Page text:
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We need to set the record straight on why the nomination of Harriet Miers to the Supreme Court failed. This failure didn't start with David Frum putting together an ad-hoc committee to pay for television advertising, and it didn't start with the blogosphere opining on Harriet Miers' birthday-card greetings. It started in the White House, where another poor job of vetting a candidate came back to bite the Bush administration -- not for the first time in this term.
The White House selection process that produced Miers can be boiled down to one sentence: Bush liked her, and no one bothered to check her out properly. The Washington Post has more:
For Harriet Miers, the "murder boards" were aptly named. Day after day in a room in the Justice Department, colleagues from the Bush administration grilled her on constitutional law, her legal background and her past speeches in practice sessions meant to mimic Senate hearings.
Her uncertain, underwhelming responses left her confirmation managers so disturbed they decided not to open up the sessions to the friendly outside lawyers they usually invite to participate in prepping key nominees.
It was clear that Miers was going to need to "hit a grand slam homer" before the Senate Judiciary Committee to win confirmation to the Supreme Court, as one adviser to the White House put it. "Her performance at the murder boards meant that people weren't confident she'd get the grand slam."
By nearly all accounts, the 24 days of the Miers nomination was hobbled by a succession of miscalculations. President Bush bypassed his own selection process to pick Miers, his onetime personal lawyer and White House counsel since February. His aides ignored warnings by some of the administration's closest conservative allies that she would prove difficult to confirm, and took for granted that its base would ultimately stick with the president.
And in perhaps the biggest misjudgment, Bush assumed that Miers would somehow shine in a Washington klieg light she had never before faced.
George Bush has many admirable qualities, but understanding what his base wants in terms of philosophy and temperament from a Supreme Court justice isn't one of them. It's true that his team has selected many fine nominees to the bench -- but all of them have had demonstrable track records as conservatives, originalists, jurists, and scholars of law. Harriet Miers, as described in another Post article this morning, is a fine attorney and genuinely nice person, but she doesn't have those kind of qualifications.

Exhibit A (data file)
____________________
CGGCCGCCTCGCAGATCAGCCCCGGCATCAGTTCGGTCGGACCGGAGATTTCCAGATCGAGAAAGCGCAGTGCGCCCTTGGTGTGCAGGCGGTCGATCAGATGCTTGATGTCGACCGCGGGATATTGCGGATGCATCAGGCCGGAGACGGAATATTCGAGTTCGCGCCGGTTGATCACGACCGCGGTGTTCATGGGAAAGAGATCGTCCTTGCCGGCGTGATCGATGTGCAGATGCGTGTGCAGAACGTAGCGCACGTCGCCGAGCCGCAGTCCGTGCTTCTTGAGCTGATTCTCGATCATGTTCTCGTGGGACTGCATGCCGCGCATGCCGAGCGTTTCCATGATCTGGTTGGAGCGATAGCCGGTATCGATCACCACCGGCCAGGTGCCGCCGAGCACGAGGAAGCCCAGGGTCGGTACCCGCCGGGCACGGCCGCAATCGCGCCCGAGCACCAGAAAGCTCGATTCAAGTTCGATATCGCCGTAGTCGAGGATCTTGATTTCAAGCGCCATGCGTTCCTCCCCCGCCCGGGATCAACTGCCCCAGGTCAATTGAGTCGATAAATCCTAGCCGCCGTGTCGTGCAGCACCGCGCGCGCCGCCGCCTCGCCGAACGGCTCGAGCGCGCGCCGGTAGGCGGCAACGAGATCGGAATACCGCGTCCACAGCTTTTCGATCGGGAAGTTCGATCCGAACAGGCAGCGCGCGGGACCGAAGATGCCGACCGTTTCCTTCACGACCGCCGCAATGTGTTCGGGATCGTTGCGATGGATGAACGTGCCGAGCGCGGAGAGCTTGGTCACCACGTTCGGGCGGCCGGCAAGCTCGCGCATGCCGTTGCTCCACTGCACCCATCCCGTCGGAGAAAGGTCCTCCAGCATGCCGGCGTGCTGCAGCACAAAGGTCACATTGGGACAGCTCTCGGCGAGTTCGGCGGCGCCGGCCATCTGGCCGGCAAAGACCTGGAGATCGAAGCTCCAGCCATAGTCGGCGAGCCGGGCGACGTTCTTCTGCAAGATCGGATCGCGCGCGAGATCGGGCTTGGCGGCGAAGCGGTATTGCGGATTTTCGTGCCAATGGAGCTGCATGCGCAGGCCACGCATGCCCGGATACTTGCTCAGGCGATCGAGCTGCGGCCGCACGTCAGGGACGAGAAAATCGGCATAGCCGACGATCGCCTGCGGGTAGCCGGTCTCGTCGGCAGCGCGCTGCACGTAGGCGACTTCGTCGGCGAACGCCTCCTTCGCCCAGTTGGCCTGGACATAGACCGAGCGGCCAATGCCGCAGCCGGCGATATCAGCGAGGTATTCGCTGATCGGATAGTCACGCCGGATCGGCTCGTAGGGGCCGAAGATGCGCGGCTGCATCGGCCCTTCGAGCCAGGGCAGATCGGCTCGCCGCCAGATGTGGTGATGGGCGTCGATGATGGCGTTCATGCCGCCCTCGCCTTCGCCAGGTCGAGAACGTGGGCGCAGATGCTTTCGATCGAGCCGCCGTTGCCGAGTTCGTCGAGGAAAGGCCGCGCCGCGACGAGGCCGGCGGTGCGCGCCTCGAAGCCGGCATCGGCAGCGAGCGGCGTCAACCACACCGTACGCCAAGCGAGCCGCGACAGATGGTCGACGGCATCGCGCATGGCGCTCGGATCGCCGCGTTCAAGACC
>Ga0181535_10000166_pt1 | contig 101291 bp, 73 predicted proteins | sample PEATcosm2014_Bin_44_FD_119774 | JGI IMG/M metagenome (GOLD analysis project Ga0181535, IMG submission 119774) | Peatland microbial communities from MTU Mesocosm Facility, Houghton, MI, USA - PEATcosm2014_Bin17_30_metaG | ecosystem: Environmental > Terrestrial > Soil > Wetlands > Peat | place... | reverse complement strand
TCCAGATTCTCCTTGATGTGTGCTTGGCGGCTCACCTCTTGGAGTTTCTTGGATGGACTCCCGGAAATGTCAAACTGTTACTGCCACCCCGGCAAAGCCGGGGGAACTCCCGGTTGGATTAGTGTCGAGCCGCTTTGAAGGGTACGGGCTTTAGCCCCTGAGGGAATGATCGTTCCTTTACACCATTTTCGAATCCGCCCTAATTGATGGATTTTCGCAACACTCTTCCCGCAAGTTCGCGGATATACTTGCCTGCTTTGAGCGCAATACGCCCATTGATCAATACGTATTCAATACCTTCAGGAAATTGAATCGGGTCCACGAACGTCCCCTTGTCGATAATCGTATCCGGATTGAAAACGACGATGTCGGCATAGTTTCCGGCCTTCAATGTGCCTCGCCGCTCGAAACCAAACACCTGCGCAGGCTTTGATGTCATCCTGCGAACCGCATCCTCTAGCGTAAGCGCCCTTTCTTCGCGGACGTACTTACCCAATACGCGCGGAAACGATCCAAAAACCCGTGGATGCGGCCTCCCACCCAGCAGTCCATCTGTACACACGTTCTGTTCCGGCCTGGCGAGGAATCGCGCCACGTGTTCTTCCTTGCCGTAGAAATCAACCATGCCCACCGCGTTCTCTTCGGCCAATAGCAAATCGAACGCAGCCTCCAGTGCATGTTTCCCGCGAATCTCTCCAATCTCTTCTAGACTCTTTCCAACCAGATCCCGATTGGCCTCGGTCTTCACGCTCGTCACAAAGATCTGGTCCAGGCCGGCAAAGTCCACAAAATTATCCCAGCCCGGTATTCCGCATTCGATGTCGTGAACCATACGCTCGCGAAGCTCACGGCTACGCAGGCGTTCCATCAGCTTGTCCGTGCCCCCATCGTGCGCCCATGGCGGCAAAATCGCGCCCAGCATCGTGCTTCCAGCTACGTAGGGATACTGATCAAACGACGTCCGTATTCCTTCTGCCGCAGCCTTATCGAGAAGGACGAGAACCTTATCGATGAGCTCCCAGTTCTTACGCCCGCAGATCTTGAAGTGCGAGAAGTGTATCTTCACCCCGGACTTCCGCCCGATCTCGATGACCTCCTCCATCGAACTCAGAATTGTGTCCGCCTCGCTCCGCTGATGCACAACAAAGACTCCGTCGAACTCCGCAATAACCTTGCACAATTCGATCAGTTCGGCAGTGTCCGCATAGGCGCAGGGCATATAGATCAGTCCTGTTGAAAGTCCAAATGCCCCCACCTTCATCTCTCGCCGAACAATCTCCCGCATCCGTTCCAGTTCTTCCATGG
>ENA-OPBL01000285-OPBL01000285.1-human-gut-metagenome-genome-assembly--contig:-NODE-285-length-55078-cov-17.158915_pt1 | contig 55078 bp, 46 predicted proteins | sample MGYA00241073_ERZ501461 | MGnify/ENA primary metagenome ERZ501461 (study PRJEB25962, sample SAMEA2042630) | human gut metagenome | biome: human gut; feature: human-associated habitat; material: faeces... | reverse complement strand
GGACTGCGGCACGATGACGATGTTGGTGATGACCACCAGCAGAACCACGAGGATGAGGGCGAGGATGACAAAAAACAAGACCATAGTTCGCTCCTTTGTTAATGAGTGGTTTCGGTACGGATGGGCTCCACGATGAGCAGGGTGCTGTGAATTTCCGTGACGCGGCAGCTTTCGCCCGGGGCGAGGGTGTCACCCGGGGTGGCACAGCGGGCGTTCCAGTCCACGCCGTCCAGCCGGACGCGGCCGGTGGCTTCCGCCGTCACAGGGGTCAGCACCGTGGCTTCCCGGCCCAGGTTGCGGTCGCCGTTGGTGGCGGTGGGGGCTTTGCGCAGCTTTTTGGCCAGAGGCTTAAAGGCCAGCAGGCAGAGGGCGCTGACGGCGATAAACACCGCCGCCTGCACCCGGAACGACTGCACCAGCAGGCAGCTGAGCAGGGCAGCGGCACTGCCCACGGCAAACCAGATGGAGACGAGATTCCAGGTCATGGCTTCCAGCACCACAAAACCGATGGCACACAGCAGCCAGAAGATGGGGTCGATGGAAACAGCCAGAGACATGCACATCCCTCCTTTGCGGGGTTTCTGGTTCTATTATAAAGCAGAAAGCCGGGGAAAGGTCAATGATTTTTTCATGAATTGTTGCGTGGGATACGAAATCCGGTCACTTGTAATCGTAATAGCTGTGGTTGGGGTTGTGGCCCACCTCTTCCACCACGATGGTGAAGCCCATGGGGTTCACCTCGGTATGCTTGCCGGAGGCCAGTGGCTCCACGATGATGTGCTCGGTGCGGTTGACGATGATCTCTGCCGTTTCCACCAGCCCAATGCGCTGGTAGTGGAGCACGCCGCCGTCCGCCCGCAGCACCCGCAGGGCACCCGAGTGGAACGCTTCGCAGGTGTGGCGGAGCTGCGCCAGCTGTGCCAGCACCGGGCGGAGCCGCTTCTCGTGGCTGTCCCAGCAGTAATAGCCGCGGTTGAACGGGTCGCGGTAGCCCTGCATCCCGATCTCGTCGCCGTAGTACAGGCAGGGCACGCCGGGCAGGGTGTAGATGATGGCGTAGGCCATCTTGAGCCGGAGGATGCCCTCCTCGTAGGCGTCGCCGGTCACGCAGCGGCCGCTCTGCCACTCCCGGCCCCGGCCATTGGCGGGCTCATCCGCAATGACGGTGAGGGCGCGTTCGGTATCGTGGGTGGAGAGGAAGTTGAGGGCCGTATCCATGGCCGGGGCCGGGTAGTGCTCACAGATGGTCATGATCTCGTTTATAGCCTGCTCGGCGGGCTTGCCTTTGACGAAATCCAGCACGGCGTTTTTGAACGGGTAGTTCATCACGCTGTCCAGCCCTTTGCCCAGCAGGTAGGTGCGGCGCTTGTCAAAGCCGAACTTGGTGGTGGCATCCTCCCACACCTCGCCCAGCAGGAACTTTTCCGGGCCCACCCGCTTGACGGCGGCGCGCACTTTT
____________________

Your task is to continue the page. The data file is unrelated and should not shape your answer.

This failure started at the top, and as more came out about Miers and her shifting positions on potentially important Constitutional issues and legal scholarship, that failure became more obvious. Even early ally James Dobson realized that he had made a mistake in supporting Miers out of the gate, although the White House still hasn't figured out that promoting her religion as a qualification was a huge mistake, one that cost them the bipartisan edge she might otherwise have had.
My good friend Hugh Hewitt feels as though the Right has made a terrible mistake in speaking its mind about the actions of the Bush administration. He goes to the New York Times this morning to scold the Right for using the tactics of the Left in beating up what he sees as a qualified nominee:
OVER the last two elections, the Republican Party regained control of the United States Senate by electing new senators in Florida, Georgia, Minnesota, Missouri, North Carolina, South Carolina, South Dakota and Texas. These victories were attributable in large measure to the central demand made by Republican candidates, and heard and embraced by voters, that President Bush's nominees deserved an up-or-down decision on the floor of the Senate. Now, with the withdrawal of Harriet Miers under an instant, fierce and sometimes false assault from conservative pundits and activists, it will be difficult for Republican candidates to continue to make this winning argument: that Democrats have deeply damaged the integrity of the advice and consent process.
The right's embrace in the Miers nomination of tactics previously exclusive to the left - exaggeration, invective, anonymous sources, an unbroken stream of new charges, television advertisements paid for by secret sources - will make it immeasurably harder to denounce and deflect such assaults when the Democrats make them the next time around. Given the overemphasis on admittedly ambiguous speeches Miers made more than a decade ago, conservative activists will find it difficult to take on liberals in their parallel efforts to destroy some future Robert Bork.
What Hugh sees as a Borking, however, was the natural reaction from a conservative base that has seen Souter after Kennedy after Stevens, "trust me" candidates that later turned into lifetime-appointment nightmares -- and who still comprise a third of the Supreme Court. Even O'Connor has mostly disappointed those who believe, as Hugh does, in originalist thinking. Republicans have named seven of the nine sitting justices on the Court, and four of them have proven themselves to be superlegislators.